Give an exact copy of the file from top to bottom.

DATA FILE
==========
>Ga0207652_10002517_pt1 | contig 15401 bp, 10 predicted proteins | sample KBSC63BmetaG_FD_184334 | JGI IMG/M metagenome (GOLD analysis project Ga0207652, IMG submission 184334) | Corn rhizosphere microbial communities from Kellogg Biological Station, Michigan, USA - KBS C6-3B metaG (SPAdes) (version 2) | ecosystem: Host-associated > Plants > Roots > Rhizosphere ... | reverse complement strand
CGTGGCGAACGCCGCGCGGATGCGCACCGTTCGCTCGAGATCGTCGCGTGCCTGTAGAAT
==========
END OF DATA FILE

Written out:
>Ga0207652_10002517_pt1 | contig 15401 bp, 10 predicted proteins | sample KBSC63BmetaG_FD_184334 | JGI IMG/M metagenome (GOLD analysis project Ga0207652, IMG submission 184334) | Corn rhizosphere microbial communities from Kellogg Biological Station, Michigan, USA - KBS C6-3B metaG (SPAdes) (version 2) | ecosystem: Host-associated > Plants > Roots > Rhizosphere ... | reverse complement strand
CGTGGCGAACGCCGCGCGGATGCGCACCGTTCGCTCGAGATCGTCGCGTGCCTGTAGAAT